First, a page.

Pros and Cons of Cortisone Shots for Joint Pain
Cortisone shots are somewhat common for joint pain and they can provide a measure of relief for stress and strains or for chronic conditions such as arthritis. Cortisone shots typically include a measure of corticosteroid medication as well as an anesthetic, which helps the muscle to heal itself and which dulls the pain from the nerves around it.
A Cortisone Shot Is Often Used For:
- Baker’s cyst, which is an accumulation of fluid behind the knee.
- Bursitis, an inflammation of the fluid-filled sac, called a bursa, that is located between the tendon and the skin.
- Carpal tunnel syndrome, a pinching of a nerve that runs up the hand and wrist.
- Chondromalacia patella, commonly called runner’s knee, a softening and degeneration of the cartilage around the knee.
- Frozen shoulder, or inflammation around the shoulder that does not allow it to move properly. There may be any number of causes of frozen shoulder, from injury to overexertion to untreated arthritis or degeneration of the muscles.
- Gout, a form of arthritis that often occurs in the big toe. Crystals form around the joint and cause pain.
- Juvenile rheumatoid arthritis.
- Lupus, a chronic autoimmune condition that causes inflammation.
- Myofascial pain syndrome, or face pain that is caused by muscle inflammation.
- Plantar fasciitis, an irritation and swelling on the bottom of the foot.
- Pseudogout; like gout, this is when crystals form around the joints.
- Psoriatic arthritis, an arthritis that is associated with psoriasis of the skin.
- Rheumatoid arthritis
- Rotator cuff injury
- Sarcoidosis; swelling in the lymph nodes, lungs, liver, eyes, skin, or other tissues.
- Tennis elbow
There are many considerations to think about before you decide that a cortisone shot or regular shots are right for you. As with all medication, there can be side effects with corticosteroids and you don’t want to rely on them alone rather than addressing a long-term or serious condition. Your access to cortisone injections is typically limited because of the potential side effects, and your doctor will want to discuss permanent treatment options for any recurring problems or for injuries and defects.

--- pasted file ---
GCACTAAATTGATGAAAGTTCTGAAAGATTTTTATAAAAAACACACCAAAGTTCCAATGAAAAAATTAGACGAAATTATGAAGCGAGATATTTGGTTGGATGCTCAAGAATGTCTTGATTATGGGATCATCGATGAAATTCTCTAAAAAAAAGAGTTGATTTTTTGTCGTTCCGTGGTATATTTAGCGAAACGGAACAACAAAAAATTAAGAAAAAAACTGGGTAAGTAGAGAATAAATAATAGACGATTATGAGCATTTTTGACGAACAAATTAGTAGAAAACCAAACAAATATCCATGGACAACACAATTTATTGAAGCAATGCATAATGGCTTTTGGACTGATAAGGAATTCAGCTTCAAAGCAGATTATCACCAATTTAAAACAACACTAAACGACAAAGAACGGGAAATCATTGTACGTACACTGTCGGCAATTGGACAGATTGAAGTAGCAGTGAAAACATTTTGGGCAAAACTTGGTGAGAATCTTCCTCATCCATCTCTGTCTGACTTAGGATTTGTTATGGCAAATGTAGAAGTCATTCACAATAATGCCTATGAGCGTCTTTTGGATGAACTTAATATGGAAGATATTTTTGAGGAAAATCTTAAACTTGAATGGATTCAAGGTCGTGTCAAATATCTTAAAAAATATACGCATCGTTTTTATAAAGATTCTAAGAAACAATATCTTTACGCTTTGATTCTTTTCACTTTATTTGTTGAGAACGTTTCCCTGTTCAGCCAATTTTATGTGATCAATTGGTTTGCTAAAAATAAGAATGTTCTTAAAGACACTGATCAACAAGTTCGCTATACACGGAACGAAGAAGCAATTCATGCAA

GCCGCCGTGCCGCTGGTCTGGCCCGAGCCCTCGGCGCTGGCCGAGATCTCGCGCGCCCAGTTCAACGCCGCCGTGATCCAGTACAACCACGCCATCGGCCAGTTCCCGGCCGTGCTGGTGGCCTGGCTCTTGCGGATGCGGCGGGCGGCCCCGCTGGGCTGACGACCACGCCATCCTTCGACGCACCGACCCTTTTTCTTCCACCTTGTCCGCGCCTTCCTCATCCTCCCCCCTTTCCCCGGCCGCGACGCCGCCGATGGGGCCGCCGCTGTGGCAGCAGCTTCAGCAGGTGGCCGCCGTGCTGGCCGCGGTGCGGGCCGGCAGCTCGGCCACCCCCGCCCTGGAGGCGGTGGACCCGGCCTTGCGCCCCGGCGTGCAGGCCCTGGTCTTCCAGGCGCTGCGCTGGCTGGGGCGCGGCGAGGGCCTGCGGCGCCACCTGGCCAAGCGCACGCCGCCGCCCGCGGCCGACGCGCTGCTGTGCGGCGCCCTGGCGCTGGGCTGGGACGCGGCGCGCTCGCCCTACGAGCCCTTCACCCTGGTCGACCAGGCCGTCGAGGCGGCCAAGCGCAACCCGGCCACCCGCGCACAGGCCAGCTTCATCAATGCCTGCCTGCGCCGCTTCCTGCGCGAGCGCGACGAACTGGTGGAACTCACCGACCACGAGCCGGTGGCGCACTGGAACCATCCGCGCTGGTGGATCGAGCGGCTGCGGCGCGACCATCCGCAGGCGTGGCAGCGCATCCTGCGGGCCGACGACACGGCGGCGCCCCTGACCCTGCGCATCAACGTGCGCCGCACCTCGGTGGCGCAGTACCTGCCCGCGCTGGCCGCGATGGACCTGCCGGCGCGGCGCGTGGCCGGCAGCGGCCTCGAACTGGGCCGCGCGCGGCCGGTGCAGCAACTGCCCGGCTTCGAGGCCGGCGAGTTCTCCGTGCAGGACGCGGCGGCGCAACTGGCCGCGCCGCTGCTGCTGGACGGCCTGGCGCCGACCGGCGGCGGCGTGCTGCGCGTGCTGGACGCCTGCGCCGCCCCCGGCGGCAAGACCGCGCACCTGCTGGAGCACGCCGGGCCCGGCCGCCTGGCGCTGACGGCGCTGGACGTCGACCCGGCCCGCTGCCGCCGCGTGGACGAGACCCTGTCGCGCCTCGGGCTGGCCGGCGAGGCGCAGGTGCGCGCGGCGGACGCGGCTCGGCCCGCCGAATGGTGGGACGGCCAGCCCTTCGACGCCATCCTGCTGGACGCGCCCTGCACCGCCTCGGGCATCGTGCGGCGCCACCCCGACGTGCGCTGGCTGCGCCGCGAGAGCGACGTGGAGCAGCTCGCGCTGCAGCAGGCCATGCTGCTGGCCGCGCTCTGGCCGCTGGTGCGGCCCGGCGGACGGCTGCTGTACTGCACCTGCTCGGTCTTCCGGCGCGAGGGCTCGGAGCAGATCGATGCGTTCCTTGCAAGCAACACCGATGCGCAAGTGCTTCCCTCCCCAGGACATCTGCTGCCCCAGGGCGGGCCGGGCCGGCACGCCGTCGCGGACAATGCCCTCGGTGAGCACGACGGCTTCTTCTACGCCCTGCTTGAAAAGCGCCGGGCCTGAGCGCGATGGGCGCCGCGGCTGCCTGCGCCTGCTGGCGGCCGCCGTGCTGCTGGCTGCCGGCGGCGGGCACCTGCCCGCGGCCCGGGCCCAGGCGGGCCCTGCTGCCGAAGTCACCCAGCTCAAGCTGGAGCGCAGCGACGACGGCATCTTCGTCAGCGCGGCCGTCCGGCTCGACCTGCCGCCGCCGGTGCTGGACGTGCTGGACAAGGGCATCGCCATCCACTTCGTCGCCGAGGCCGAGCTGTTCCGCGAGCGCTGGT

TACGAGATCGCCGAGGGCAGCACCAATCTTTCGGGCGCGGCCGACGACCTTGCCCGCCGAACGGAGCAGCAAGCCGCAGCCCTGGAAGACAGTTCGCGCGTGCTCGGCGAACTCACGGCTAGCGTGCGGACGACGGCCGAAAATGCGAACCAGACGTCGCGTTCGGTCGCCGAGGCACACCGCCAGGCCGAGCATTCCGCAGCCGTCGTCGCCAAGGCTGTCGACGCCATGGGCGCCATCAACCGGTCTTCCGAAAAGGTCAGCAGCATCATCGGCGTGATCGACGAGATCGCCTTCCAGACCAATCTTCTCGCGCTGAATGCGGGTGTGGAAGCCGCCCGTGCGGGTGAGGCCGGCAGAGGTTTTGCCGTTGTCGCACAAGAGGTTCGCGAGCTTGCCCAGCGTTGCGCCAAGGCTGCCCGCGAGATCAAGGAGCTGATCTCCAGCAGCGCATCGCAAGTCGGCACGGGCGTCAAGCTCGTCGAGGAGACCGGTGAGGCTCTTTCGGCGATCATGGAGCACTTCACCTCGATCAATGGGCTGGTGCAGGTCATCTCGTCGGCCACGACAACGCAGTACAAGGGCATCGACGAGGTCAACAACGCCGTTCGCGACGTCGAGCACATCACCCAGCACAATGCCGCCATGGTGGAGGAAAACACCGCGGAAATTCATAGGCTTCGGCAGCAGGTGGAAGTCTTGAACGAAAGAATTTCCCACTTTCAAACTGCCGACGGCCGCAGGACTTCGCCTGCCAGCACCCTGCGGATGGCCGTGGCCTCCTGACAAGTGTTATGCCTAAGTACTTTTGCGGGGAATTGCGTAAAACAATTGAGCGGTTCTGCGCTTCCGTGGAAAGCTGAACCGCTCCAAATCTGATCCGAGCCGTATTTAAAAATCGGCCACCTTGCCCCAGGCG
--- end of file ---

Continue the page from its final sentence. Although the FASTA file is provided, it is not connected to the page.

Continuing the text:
Consider the Pros and Cons of Cortisone Treatments
One of the most obvious benefits of cortisone shots is that they often provide relief from the pain of arthritis and other conditions. They also stimulate the muscles and joints to heal themselves and provide strength for the joint.
Risk factors for cortisone shots include joint infection, nerve damage, death of nearby bone, softening and thinning of the skin around the injection site, temporary inflammation of the joint from the shot itself, rupture or weakening of the tendons, and whitening of the skin around the injection site.
Many doctors believe that repeated cortisone injections cause a deterioration of the cartilage in a joint, so many limit the number of shots they administer to a patient. Osteoarthritis patients or those with other non-inflammatory conditions are typically limited to four total cortisone shots per joint, per year. For those with rheumatoid arthritis, they may be limited to three cortisone shots per joint, per year.
Because the shots may thin your blood, you need to be prepared if you take blood thinning medications or have a risk of anemia. Certain diets have a blood thinning risk, so these need to be considered if you are scheduled for cortisone shots.
Cortisone shots are not like typical shots but are administered right into the joint. This means you may suffer discomfort for a day or two after the injection. Be prepared for bed rest or to keep pressure off the site of the injection.
If you have questions about cortisone or any questions about joint pain, speak to your doctor.